Those who start businesses in California do so with the hope that their organizations will grow. One consequence of a growing business may be the need for a larger office, warehouse or retail space. Ideally, business owners who negotiate commercial leases will negotiate clauses that make it easier to get out of them before they expire. It may also be a good idea to ask for a short-term lease if a landlord doesn't want to negotiate an early out provision.
There is no harm in asking if it is possible to break the lease early even if there is no exit clause. In some cases, the landlord benefits from being able to find a new tenant as it may be possible to charge a higher monthly rent. If the landlord denies the request, the lessee should consider leaving anyway. Generally speaking, whoever owns the property will have to make an effort to rent it again regardless of why a tenant stops paying rent.
As a show of good faith, a commercial tenant can find a new tenant to take over the current lease. This may allow a business owner to leave his or her current space without leaving the landlord with an empty building. Assuming that all parties agree to the deal, it can be beneficial for everyone involved.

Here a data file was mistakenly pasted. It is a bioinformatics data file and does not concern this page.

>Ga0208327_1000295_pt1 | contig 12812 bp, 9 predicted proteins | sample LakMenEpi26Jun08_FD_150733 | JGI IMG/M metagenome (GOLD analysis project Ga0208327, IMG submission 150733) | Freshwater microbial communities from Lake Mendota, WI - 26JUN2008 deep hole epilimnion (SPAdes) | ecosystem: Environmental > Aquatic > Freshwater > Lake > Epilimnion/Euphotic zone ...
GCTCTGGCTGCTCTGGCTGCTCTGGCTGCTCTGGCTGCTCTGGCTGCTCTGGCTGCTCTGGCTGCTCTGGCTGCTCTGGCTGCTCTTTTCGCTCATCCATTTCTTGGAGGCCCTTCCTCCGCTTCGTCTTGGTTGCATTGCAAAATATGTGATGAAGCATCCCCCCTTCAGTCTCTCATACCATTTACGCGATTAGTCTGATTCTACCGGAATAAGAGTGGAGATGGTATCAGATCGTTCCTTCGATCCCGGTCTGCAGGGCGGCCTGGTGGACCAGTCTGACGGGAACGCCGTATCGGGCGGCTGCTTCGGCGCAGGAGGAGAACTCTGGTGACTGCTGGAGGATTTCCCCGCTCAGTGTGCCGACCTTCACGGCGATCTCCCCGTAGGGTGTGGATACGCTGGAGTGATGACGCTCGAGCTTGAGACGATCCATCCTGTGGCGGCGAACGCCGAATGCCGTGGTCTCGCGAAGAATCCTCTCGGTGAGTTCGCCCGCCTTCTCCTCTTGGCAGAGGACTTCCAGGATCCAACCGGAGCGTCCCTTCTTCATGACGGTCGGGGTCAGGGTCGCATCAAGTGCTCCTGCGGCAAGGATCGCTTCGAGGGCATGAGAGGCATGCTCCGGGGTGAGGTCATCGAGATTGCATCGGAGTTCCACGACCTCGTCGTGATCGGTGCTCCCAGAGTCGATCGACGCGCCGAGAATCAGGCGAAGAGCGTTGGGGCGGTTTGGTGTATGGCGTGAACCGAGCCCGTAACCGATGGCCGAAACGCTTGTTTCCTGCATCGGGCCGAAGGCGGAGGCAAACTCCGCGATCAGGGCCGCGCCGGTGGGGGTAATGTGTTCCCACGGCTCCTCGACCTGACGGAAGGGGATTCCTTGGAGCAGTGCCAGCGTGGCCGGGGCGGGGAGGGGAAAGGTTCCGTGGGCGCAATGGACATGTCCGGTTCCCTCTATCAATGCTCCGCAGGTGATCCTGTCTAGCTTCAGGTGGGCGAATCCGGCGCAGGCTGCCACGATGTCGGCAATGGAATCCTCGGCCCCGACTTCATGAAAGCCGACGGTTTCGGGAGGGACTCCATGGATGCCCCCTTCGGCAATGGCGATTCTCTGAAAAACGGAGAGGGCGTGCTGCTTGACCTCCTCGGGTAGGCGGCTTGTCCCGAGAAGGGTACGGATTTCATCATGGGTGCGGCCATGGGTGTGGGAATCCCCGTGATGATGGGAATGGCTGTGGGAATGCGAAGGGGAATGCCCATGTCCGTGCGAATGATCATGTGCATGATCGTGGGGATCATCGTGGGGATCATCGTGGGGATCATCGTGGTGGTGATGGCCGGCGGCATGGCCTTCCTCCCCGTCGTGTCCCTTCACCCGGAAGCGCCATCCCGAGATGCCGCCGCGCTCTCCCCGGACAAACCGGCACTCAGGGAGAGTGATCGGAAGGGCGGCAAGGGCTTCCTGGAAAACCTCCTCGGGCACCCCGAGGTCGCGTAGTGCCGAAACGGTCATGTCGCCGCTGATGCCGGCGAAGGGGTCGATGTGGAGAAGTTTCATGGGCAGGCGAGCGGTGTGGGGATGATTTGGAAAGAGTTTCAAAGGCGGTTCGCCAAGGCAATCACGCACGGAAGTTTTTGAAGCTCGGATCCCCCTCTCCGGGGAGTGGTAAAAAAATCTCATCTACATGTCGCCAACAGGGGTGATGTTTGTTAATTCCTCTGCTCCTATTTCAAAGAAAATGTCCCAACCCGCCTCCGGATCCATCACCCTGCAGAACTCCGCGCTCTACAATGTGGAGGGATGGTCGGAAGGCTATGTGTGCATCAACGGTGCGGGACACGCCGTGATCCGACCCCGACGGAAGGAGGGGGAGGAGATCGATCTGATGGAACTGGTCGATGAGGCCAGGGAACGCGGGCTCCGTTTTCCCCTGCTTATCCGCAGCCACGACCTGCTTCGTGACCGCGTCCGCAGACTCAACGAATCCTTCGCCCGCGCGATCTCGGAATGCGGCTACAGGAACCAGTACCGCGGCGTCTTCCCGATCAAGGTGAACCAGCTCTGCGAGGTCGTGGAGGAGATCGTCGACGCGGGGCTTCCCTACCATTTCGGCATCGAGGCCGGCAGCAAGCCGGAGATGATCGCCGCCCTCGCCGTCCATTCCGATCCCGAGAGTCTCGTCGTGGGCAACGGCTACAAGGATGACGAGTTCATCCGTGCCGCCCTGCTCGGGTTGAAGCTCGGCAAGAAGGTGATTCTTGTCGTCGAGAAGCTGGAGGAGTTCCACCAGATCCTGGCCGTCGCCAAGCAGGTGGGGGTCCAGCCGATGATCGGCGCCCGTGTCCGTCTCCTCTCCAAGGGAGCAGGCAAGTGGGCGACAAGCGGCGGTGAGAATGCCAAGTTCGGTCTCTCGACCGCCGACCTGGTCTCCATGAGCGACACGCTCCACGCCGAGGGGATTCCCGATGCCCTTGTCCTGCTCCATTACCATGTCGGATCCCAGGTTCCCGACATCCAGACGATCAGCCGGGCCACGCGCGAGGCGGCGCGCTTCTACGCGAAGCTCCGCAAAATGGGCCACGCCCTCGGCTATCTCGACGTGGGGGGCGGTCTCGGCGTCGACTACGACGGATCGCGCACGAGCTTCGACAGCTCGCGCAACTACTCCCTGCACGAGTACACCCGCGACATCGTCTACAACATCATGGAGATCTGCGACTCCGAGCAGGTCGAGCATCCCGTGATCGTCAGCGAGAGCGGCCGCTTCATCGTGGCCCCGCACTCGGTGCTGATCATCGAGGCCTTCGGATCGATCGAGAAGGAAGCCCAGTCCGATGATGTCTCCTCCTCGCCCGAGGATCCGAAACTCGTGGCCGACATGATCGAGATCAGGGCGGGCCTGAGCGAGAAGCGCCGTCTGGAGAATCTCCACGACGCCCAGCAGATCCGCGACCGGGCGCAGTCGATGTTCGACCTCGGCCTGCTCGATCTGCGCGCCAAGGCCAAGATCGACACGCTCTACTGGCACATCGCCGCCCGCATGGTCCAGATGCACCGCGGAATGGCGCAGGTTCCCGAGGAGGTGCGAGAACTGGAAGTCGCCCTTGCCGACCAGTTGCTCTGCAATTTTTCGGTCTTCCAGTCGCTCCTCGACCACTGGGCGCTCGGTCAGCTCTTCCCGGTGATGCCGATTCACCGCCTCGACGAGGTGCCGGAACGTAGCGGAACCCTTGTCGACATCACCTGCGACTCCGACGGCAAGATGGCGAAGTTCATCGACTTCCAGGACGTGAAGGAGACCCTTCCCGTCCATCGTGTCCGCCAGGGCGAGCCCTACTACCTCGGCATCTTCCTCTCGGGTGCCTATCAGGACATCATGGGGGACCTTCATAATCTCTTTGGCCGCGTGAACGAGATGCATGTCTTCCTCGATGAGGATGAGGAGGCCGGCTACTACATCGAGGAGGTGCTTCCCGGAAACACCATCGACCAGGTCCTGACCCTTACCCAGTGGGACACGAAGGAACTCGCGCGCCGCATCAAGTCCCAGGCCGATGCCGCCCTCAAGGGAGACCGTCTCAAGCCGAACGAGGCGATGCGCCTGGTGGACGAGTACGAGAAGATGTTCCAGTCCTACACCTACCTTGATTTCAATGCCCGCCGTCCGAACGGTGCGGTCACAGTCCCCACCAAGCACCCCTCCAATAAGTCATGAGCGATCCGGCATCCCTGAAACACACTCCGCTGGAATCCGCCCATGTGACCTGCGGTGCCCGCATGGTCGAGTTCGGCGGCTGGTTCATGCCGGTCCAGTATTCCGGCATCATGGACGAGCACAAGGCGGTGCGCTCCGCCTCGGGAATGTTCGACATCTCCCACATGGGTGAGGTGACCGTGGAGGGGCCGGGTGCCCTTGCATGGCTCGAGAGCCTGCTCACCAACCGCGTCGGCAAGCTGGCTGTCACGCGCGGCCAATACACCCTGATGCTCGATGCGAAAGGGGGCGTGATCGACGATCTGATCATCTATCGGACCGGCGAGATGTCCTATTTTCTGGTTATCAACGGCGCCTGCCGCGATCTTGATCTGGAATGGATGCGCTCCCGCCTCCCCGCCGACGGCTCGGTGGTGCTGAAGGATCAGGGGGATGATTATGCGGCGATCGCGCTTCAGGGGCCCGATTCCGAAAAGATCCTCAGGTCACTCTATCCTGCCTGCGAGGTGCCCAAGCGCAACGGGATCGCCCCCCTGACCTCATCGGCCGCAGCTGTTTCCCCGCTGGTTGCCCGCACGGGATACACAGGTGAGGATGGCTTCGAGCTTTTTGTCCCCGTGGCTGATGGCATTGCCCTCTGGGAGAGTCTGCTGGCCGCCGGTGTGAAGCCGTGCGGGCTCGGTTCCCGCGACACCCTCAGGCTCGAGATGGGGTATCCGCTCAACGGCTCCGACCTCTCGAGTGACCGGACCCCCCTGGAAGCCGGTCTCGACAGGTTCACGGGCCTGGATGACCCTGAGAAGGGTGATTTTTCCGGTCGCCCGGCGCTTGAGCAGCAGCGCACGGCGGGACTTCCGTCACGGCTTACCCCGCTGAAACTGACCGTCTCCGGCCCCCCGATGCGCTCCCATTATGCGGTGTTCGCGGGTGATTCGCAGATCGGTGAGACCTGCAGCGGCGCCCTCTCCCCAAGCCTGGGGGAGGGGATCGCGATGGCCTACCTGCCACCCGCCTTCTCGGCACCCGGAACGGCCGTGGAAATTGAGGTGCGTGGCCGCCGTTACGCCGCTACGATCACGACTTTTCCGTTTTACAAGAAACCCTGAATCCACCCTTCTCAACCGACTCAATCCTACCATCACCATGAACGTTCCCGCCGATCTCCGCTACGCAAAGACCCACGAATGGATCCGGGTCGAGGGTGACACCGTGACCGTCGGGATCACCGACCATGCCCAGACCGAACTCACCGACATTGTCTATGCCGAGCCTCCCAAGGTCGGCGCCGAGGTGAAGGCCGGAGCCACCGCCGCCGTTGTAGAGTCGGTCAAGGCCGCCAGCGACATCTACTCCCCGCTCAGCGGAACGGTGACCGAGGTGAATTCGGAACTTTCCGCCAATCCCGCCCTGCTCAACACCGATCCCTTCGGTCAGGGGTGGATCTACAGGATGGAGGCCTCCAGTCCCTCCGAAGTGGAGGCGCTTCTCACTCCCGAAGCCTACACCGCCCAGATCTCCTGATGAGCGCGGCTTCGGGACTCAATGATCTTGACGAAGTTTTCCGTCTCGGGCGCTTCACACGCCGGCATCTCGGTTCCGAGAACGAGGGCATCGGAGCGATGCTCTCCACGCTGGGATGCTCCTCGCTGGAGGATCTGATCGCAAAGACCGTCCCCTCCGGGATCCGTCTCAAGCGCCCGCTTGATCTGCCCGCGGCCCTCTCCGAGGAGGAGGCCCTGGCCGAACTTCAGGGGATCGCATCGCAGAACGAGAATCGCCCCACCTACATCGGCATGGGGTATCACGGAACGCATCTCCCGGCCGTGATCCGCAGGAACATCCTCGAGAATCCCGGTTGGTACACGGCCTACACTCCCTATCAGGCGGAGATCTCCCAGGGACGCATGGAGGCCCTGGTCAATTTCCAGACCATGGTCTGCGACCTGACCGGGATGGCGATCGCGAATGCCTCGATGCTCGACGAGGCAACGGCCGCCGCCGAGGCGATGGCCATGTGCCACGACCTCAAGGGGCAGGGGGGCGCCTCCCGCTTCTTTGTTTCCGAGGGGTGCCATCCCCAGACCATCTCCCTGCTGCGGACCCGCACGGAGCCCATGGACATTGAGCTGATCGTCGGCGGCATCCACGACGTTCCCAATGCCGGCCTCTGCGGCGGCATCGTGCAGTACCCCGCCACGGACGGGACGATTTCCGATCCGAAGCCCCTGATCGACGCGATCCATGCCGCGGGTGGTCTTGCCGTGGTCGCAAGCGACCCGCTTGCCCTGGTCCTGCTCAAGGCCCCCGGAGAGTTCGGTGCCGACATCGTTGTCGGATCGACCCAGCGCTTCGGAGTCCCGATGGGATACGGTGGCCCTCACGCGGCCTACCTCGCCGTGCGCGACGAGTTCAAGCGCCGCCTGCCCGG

If there are disputes or any other problems between companies and their landlords, it may be worth consulting with an attorney. An attorney may be able to review a lease or other agreements to see if any were violated. In some cases, a company and its landlord may be able to negotiate a resolution on their own without the need to go to court. Legal counsel may assist a business owner during these private settlement talks.